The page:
Choosing the Best Employee Benefits Technology Provider: A Checklist

Before you select a benefits software vendor, make sure to thoroughly assess your benefits needs, the services they offer, and more.

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Steps to vet benefits technology providers

You know the consequences of outdated employee benefits systems, and are ready to invest in modern technology. But with so many benefits administration technology vendors out there, how do you choose the right one? Here’s a checklist to help you decide.

Assess your benefits technology needs

Before you start looking for a vendor, make sure you know what you want out of the technology. This means conducting a thorough assessment of your current and future benefits administration needs.

Before you start looking for a vendor, make sure you know what you want out of the technology. This means conducting a thorough assessment of your current and future benefits administration needs.

During your assessment:

  • Review your current benefits administration processes and systems. Identify their gaps, bottlenecks, and weaknesses.
  • Evaluate your future benefits administration needs. Growing businesses have rapidly changing employee benefits needs and therefore require scalable technology.
  • Get buy-in from stakeholders, including those who will be using the technology (e.g., managers, HR/benefits staff, and employees).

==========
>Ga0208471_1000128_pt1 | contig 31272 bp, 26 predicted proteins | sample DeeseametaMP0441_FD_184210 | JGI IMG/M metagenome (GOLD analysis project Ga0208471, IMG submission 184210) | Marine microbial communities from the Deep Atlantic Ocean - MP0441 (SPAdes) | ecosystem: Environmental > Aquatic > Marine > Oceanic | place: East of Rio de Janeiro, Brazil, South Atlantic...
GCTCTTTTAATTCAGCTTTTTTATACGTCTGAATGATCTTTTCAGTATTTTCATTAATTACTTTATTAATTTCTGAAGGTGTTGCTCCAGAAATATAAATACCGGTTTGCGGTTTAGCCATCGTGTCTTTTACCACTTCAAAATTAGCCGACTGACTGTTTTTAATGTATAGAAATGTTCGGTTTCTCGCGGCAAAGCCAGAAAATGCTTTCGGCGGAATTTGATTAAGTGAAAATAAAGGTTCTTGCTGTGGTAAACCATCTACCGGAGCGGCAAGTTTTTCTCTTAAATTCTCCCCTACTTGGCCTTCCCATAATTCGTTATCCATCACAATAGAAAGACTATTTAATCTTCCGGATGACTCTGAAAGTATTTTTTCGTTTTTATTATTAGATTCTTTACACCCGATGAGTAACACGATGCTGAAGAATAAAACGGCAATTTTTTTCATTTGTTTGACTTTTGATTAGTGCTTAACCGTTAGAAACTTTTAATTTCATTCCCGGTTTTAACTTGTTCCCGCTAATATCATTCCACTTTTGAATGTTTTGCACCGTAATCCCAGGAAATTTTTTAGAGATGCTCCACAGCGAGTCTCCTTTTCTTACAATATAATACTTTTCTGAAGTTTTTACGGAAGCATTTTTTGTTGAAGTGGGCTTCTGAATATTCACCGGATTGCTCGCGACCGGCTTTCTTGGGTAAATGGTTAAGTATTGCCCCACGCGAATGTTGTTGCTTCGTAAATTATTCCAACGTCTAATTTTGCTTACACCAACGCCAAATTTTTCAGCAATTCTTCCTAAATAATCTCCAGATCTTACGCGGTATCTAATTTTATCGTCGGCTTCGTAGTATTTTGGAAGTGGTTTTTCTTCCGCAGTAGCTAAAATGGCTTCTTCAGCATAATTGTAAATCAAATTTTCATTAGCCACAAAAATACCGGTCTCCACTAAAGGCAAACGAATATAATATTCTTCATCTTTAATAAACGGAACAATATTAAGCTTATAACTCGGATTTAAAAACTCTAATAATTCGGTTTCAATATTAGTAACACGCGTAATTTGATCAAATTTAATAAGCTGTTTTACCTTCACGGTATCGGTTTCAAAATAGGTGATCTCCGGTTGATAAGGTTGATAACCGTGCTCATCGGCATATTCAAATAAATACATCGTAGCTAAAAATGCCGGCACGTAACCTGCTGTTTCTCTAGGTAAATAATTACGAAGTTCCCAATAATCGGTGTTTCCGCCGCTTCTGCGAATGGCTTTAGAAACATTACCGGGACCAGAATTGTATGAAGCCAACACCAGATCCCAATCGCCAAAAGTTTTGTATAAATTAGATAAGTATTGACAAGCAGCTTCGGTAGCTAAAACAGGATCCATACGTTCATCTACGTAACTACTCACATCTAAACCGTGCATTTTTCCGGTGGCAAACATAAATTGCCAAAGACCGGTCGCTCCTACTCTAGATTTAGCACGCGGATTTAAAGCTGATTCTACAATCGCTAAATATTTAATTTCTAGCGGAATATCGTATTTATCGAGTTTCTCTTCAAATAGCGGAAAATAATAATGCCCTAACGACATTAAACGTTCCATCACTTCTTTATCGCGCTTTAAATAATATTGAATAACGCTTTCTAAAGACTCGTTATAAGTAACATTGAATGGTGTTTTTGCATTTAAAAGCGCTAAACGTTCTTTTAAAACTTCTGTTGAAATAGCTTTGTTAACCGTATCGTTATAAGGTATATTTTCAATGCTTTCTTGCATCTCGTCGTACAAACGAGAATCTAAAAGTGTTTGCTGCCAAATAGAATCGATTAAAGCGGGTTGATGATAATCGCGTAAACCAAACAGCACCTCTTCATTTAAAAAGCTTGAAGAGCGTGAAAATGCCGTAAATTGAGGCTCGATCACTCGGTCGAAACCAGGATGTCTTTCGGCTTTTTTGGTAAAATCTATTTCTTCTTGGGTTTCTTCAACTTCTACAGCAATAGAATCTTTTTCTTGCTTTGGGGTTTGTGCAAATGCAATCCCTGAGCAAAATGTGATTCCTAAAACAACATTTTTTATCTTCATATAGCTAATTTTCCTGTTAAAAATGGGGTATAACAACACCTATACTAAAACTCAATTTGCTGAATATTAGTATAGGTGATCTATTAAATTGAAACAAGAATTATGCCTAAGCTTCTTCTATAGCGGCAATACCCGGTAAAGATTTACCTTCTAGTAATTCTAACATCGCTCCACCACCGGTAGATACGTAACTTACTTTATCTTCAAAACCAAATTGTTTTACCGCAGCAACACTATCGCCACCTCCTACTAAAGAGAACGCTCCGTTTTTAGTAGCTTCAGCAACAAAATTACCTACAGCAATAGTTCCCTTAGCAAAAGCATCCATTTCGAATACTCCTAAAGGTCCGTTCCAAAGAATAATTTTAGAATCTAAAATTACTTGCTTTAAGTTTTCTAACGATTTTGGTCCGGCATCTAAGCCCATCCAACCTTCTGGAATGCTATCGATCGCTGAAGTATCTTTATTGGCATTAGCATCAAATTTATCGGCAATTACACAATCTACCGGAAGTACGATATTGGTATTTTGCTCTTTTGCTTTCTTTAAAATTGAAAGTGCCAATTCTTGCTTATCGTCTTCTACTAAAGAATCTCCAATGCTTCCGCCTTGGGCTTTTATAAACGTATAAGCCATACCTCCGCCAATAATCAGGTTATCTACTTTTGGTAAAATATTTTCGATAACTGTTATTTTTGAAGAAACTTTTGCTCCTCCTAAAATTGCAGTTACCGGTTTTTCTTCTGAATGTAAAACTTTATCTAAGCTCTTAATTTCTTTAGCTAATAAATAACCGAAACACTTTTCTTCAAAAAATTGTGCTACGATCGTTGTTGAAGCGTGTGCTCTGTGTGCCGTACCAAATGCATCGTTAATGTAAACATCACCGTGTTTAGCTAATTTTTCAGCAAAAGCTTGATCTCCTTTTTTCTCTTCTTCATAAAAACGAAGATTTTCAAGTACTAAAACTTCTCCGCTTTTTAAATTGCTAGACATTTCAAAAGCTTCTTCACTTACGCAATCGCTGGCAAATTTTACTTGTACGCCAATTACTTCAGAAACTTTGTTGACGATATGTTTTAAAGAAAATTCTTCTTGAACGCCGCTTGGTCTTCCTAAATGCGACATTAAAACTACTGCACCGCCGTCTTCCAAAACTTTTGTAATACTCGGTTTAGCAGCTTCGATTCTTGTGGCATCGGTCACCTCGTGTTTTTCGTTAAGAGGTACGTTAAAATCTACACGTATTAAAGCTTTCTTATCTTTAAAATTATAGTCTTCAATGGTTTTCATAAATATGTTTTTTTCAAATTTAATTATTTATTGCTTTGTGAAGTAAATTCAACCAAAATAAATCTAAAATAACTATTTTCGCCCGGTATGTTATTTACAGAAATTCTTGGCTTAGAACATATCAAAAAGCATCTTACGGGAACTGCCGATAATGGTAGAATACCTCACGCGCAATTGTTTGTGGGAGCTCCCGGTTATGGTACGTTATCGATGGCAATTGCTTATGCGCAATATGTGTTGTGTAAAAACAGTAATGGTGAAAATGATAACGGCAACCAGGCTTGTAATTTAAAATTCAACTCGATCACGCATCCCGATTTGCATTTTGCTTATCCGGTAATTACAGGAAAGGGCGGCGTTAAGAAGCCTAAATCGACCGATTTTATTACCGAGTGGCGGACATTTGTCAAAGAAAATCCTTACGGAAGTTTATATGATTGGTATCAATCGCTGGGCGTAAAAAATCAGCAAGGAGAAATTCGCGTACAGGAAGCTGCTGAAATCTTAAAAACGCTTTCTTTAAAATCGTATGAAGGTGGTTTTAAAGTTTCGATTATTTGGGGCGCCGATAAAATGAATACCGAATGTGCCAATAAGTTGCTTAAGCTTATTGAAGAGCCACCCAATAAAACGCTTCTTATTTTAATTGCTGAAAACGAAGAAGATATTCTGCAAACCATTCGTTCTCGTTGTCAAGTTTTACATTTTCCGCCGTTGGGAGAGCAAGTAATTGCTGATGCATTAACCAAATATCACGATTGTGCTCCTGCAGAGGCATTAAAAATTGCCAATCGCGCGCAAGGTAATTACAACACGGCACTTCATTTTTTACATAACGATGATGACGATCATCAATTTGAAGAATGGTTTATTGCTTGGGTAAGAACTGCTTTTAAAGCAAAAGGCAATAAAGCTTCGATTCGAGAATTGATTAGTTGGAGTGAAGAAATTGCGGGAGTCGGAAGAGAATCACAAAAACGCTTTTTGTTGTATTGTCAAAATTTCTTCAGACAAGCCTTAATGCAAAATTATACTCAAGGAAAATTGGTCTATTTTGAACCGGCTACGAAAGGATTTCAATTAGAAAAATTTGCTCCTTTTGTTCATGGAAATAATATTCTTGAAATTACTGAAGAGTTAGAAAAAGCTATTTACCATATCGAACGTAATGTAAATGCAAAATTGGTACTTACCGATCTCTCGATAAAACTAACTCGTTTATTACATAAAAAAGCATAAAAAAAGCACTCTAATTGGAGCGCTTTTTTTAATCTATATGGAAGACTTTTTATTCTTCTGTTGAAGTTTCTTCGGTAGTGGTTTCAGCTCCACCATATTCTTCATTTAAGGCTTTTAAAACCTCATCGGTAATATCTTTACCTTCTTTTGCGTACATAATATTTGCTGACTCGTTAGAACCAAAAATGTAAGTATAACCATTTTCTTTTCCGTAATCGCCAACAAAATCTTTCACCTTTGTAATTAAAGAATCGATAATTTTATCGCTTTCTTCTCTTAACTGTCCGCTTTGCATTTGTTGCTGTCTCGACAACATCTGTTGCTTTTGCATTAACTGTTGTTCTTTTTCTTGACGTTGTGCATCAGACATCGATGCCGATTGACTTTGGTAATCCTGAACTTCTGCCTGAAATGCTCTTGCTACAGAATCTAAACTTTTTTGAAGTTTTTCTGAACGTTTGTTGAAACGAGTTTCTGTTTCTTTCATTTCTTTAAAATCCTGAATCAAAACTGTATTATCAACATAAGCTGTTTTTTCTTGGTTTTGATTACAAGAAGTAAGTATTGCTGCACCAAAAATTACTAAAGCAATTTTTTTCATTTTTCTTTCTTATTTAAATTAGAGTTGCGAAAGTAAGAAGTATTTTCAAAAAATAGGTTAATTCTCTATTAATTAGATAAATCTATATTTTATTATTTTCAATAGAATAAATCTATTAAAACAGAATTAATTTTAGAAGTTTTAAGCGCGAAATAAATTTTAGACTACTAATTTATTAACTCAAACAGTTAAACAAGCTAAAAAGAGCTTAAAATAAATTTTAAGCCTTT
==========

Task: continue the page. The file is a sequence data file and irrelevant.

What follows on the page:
• Determine your budget for the technology. When making this decision, consider the total value that the new technology is likely to bring your organization.
  • View the technology as a long-term investment, instead of as a solution for the here and now.

Essential benefits technology features

Though features vary by employer, technology that offers the following qualities are commonly sought after:

  • Configured to comply with changes in federal, state, and local benefits laws

Benefits administration

  • Online benefits enrollment, for both onboarding and open enrollment
  • Integrates benefits administration with human resources, payroll, and timekeeping — to save time and reduce administrative errors
  • End-to-end benefits administration — including benefits planning, implementation, policies and procedures, auditing, recordkeeping, payroll and benefits processing, benefits reporting, and remittances for benefit payments
  • Comprehensive leave management, for paid and unpaid time off

Employee assistance

  • Self-service platform, so employees can view and manage their benefits anywhere, anytime
  • Tools to bolster benefits communications between managers and employees